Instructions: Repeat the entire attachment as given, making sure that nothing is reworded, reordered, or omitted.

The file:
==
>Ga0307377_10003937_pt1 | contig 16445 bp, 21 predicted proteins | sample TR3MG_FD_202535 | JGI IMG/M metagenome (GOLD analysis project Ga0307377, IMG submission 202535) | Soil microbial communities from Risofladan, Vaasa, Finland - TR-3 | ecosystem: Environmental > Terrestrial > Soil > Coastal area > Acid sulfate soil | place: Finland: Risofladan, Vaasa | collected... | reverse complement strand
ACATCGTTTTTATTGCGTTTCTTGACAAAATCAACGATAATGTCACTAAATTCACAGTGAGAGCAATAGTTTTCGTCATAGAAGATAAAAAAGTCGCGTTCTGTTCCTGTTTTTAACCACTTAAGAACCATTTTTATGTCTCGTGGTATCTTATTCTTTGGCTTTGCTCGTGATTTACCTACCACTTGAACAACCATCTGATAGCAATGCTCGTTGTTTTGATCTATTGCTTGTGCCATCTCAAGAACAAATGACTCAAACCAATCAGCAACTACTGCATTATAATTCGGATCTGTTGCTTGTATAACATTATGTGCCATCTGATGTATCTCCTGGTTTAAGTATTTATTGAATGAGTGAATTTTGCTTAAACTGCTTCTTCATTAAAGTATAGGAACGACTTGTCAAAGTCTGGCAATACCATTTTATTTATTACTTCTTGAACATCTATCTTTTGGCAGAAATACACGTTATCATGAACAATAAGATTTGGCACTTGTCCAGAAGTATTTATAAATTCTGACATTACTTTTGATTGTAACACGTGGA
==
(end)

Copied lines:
>Ga0307377_10003937_pt1 | contig 16445 bp, 21 predicted proteins | sample TR3MG_FD_202535 | JGI IMG/M metagenome (GOLD analysis project Ga0307377, IMG submission 202535) | Soil microbial communities from Risofladan, Vaasa, Finland - TR-3 | ecosystem: Environmental > Terrestrial > Soil > Coastal area > Acid sulfate soil | place: Finland: Risofladan, Vaasa | collected... | reverse complement strand
ACATCGTTTTTATTGCGTTTCTTGACAAAATCAACGATAATGTCACTAAATTCACAGTGAGAGCAATAGTTTTCGTCATAGAAGATAAAAAAGTCGCGTTCTGTTCCTGTTTTTAACCACTTAAGAACCATTTTTATGTCTCGTGGTATCTTATTCTTTGGCTTTGCTCGTGATTTACCTACCACTTGAACAACCATCTGATAGCAATGCTCGTTGTTTTGATCTATTGCTTGTGCCATCTCAAGAACAAATGACTCAAACCAATCAGCAACTACTGCATTATAATTCGGATCTGTTGCTTGTATAACATTATGTGCCATCTGATGTATCTCCTGGTTTAAGTATTTATTGAATGAGTGAATTTTGCTTAAACTGCTTCTTCATTAAAGTATAGGAACGACTTGTCAAAGTCTGGCAATACCATTTTATTTATTACTTCTTGAACATCTATCTTTTGGCAGAAATACACGTTATCATGAACAATAAGATTTGGCACTTGTCCAGAAGTATTTATAAATTCTGACATTACTTTTGATTGTAACACGTGGA